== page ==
Historically speaking, many denominations have handled the problem of sexual immorality poorly, especially among their leadership. In her book she mentions a couple of incidents where offenders were removed from their leadership positions, but on both occasions, the Hillsong congregation was never properly informed. An announcement was made with a vague reference to a leader being involved in a serious moral failure requiring his resignation from leadership, and that was as far as it went. No stance was taken against child sexual abuse, nor was a commitment given to dealing with this problem.

In observing these problems, Levin was made to feel that she was the problem. She was a misfit; a square peg in round hole. She couldn't live up to the expectations and demands that were placed upon her. Obviously she suffered from spiritual burnout, and eventually stopped going to church altogether. If I recall correctly, she caused a disruption at a womens' conference. I haven't reached this part of the book yet, but as a result, she later found herself banned from Hillsong altogether. When she tried to return, she was escorted off the premises. If Levin is to be believed, those who question the church's doctrine find themselves ostracised or frozen out. Behind the healthy attendance figures, which number in the thousands, is a high churn factor, with a fifty per cent turnover every five years. I'm all for respecting your leaders, but this shouldn't mean unquestioning obedience.

No critique of Hillsong is complete without a discussion of its emphasis on the prosperity doctrine and word of faith teaching. Members of the congregation are strongly encouraged to generously support the work of the church. This is how you show your faith, especially if you're struggling in life in some way. Advancing the Kingdom of God means advancing Hillsong. This means more buildings and facilities. If you give money to the church, God will bless you in return. As far as Levin can see, this amounts to financial exploitation. People are being promised things that won't happen.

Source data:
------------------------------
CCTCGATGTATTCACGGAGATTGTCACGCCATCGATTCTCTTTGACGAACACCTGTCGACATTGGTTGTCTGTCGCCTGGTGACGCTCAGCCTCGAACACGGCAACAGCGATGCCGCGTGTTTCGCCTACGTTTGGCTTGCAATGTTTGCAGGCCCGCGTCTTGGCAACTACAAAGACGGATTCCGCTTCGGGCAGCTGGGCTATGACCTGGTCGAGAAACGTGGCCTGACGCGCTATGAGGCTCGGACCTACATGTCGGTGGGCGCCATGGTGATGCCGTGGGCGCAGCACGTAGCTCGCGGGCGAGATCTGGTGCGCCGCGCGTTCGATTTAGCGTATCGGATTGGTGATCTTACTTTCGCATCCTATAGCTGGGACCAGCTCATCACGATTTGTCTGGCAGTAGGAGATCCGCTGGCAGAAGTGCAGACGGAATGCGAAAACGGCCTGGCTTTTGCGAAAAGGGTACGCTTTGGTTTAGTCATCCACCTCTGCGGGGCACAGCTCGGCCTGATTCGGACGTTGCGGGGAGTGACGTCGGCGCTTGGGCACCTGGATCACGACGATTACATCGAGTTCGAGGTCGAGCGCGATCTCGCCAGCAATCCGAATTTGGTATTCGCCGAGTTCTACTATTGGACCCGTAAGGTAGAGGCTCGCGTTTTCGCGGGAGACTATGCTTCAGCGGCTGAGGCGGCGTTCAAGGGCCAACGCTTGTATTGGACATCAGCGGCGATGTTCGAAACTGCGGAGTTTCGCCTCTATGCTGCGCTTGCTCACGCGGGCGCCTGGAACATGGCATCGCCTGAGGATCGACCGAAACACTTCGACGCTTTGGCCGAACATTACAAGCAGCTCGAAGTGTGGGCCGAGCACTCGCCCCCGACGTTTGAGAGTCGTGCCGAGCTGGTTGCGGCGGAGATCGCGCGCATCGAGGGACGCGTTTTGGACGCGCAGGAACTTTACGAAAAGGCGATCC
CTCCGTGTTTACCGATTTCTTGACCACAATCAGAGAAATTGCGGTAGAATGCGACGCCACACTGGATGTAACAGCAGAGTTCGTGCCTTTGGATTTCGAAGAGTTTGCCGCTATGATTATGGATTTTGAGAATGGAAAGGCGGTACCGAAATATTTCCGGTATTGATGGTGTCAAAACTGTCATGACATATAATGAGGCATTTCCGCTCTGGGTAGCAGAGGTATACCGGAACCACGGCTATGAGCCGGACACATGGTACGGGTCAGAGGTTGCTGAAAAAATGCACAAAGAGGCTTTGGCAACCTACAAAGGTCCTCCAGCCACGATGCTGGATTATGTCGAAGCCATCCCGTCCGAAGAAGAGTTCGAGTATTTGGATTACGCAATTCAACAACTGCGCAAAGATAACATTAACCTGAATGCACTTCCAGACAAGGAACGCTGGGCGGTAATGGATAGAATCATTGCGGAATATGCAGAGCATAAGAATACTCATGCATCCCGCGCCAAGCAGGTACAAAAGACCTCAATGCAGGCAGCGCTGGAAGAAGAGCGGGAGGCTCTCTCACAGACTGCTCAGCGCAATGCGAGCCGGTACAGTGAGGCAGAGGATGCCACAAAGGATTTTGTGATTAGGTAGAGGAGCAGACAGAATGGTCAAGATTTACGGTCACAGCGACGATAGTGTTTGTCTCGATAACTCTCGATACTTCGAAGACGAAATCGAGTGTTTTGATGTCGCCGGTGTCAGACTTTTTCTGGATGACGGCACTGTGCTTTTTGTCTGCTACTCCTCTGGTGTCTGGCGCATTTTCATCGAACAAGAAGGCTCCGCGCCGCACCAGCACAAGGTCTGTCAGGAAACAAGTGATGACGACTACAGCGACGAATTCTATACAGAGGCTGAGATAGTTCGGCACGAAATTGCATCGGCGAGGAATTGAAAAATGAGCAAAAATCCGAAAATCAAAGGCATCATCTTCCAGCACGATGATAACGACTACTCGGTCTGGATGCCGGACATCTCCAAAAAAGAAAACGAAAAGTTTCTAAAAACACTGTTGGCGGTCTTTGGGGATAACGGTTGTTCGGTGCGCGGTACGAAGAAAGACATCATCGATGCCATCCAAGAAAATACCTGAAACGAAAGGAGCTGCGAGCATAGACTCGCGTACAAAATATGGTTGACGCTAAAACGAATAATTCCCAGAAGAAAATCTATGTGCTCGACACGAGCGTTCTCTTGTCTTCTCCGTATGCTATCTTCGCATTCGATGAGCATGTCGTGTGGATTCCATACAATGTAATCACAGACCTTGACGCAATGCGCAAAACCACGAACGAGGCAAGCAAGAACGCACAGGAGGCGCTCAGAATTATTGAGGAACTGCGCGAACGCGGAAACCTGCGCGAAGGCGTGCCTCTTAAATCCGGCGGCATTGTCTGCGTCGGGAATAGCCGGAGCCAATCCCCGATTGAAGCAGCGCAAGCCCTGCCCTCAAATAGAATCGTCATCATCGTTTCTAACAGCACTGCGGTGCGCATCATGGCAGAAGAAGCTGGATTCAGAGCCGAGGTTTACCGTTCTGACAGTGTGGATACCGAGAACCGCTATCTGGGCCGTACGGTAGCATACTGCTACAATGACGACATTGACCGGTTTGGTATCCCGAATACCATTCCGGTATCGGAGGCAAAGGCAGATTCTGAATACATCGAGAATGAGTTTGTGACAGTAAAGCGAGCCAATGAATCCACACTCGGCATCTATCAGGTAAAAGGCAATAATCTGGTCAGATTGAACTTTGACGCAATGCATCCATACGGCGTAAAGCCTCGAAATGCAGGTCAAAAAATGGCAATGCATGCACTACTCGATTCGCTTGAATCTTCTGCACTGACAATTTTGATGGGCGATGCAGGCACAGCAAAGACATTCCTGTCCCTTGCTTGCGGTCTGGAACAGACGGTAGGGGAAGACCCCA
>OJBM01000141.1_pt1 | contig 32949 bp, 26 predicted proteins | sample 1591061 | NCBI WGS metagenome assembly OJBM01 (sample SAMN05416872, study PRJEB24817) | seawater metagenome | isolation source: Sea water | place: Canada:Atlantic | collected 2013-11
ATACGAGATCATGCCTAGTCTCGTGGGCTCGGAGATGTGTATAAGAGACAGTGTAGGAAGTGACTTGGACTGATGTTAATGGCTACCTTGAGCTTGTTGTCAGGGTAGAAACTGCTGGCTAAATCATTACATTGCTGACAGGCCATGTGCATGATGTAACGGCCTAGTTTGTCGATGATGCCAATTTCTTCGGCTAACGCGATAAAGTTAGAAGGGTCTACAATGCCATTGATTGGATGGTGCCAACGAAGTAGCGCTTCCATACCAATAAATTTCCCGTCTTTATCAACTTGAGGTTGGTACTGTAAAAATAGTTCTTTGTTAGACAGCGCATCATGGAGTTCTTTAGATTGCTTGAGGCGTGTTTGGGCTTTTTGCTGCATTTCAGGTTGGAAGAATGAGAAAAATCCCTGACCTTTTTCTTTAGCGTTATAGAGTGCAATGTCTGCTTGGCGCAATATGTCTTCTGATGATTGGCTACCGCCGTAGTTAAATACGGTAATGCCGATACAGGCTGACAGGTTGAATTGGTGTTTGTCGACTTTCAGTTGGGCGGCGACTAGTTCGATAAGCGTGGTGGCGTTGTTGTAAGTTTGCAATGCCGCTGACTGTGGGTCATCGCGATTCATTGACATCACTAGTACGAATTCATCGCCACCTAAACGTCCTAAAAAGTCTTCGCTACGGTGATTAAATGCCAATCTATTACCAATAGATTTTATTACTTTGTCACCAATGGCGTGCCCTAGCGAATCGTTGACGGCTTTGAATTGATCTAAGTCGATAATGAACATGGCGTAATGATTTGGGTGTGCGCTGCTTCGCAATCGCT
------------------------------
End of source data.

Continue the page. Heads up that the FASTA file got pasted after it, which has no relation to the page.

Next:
Hillsong preaches that Jesus is about giving Christians self-esteem and helping them to be the best people they can be. On the other hand, in the Gospels, we find that Jesus called Christians to a life of self-denial and sacrifice for others. Levin never heard this sort of teaching. What she heard in church was very self-centred.

I didn't plan to buy Levin's book, but felt compelled to in light of what I'd heard that night. I also wanted the chance to speak to her in person. During our amicable conversation I told her a little about my background, explaining that although I've been brought up in the church and work for a Christian organisation, that doesn't blind me to its shortcomings. There is a very real need for constructive and valid criticism of the church where necessary, and in Hillsong's case it appears that it is. As I said to Tanya on the night, I respected her point of view, and shared some of her concerns. When I finish reading this book, I might donate it to Kingsley College, or at least order a copy to add make available for loan for our students to read, for which she thanked me.

The reaction to Levin's book has been mixed. She mentioned that she's received a volume of hate mail from sections of the Christian community. In response to the publicity surrounding it, Hillsong's leadership posted an open letter on its website, advising its members to continue serving the church. Her motive in writing it was to get people to ask questions. By reading her book, I hoped that I could start to find answers to some of my own. I'm not necessarily anti-Pentecostal. I have friends, acquaintances, and colleagues who attend Pentecostal churches, and I've always respected them for their passionate faith. but I have issues with any church that appears to stifle dissent, subjugates people, lacks accountability in leadership, exploits them financially, and promulgates questionable teachings. When a church is as influential as Hillsong, not just in Pentecostal circles, but in the wider evangelical movement in Australia, this is real cause for concern.


James Garth said...